Pharmacy students at the Univeristy of Alberta took part in a one week exercise to better understand type 2 diabetes. They were "diagnosed" and had to monitor their blood sugar, and inject fake insulin) for a week. I think this sort of exercise would be an excellent learning opportunity for doctors and nurses as well. A little empathy would go a long way in fostering better communication between diabetics and their care team. I'm not sure if they actually had to change their diet or not, but at least they got a small taste of what we go through every day.
Good move Emmy to post here !!!...my mind only went as far as posting the link in the Canadian group several hours ago ...so THANKS Tu friend :) I think I heard being mentioned , that this " program "has been going on for 6 years ...glad it hit the news !! ..It has been posted on FB as well .
They're getting a little taste and that's good. I hope that they were asked to keep accurate logs, calculate their carbs and simulate at least one "hypo" by setting their clock for 2 a.m. and getting up to deal with it for at least :40 minutes, not just flip the clock back off -- and then cope with the disordered feeling of interrupted sleep the next day. A script describing a minute-by-minute real hypo to read when they're half-asleep would be nice too: "test your blood sugar...oh, no, it's only 55 mg/dl...take 15 grams of carbs...wait 15 minutes...test again...you're still too low, only 60...take another 15 grams of carbs...wait another 15 minutes...test again...darn, now you're 100 mg/dl...you'll probably go too high, but at least you're no longer hypo...eat a ounce of nuts to keep from crashing again in your sleep and you can go back to bed...be sure to worry as you fall asleep: too high? too low? too high? too low?..."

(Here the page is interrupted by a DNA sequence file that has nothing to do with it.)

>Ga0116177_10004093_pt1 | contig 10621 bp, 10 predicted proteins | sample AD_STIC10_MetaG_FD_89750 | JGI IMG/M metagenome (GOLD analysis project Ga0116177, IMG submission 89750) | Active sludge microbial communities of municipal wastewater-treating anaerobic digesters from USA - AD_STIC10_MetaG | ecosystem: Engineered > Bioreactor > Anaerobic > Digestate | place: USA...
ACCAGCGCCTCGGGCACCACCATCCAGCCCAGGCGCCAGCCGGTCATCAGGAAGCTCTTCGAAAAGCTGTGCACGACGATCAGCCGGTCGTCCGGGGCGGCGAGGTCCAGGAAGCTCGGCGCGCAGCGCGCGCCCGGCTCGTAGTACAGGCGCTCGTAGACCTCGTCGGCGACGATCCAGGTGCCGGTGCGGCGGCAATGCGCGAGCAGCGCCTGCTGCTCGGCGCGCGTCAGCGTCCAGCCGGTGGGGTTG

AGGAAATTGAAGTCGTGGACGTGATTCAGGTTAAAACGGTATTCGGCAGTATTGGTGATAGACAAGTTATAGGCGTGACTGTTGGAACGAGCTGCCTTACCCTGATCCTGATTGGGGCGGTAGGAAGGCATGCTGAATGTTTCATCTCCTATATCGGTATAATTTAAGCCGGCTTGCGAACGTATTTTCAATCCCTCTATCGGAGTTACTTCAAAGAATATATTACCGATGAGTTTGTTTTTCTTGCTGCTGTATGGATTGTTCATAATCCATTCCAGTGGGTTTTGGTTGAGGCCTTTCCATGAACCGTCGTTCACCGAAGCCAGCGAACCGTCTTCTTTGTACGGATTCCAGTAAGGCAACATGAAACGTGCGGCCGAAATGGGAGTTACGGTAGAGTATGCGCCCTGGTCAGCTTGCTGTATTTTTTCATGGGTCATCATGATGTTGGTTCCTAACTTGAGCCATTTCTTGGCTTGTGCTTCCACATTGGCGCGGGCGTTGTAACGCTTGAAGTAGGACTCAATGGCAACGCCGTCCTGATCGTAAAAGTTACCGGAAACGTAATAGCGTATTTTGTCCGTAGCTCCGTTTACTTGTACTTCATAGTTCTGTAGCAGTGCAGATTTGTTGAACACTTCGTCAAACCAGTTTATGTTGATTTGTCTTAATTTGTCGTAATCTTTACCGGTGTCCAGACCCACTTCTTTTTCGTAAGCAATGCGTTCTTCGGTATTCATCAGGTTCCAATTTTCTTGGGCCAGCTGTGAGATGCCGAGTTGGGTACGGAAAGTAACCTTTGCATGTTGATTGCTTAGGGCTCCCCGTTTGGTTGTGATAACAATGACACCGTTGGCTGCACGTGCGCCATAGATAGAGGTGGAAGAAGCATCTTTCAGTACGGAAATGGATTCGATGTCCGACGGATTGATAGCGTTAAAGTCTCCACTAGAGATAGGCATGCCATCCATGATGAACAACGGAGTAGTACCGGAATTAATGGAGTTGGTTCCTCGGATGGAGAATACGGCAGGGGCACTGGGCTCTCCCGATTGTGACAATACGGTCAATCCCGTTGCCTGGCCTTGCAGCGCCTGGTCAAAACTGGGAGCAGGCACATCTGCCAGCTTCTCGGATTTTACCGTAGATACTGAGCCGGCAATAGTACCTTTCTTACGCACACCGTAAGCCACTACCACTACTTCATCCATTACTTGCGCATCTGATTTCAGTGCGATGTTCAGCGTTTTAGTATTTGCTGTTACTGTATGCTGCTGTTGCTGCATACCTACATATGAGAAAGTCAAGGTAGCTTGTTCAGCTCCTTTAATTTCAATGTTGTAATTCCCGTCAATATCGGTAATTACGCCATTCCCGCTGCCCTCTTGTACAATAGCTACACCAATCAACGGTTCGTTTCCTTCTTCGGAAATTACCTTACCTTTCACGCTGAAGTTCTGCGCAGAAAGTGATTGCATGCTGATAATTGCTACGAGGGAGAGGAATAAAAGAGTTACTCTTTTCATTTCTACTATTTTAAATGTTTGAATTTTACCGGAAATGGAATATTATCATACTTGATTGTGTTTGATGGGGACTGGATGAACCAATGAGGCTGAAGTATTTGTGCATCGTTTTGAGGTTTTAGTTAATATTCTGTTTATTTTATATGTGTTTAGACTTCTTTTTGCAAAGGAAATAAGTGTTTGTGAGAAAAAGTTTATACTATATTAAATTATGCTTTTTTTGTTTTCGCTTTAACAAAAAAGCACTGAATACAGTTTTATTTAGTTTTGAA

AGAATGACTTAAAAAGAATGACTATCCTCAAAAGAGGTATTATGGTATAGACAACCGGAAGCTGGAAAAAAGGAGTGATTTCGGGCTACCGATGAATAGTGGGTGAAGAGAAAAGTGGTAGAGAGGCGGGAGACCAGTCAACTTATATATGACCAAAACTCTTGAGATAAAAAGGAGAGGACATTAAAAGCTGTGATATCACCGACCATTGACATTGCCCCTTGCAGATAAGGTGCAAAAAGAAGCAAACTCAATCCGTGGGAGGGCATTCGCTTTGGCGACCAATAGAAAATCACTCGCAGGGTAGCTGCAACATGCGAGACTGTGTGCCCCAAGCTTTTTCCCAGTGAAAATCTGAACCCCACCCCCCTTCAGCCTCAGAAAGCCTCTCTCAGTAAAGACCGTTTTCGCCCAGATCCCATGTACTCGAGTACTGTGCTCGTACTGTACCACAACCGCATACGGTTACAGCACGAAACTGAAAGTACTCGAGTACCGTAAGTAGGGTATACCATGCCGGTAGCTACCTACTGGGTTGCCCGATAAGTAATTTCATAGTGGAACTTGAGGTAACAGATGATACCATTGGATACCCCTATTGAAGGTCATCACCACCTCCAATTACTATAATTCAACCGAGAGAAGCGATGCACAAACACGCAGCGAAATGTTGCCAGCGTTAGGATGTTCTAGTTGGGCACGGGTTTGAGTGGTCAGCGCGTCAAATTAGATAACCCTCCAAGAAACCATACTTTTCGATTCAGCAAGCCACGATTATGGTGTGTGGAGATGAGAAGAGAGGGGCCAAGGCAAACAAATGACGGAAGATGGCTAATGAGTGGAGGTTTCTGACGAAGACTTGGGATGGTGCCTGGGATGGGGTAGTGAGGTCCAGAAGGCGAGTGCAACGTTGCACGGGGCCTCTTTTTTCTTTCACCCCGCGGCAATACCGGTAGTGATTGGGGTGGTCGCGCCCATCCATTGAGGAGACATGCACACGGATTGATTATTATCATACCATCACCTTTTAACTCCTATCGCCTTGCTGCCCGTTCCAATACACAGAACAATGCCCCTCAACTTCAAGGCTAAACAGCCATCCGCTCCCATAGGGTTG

What a great idea! I wonder if this is unique, or is taught at other universities? I've run into so many clueless pharmacists over the years and wish this training was standard procedure.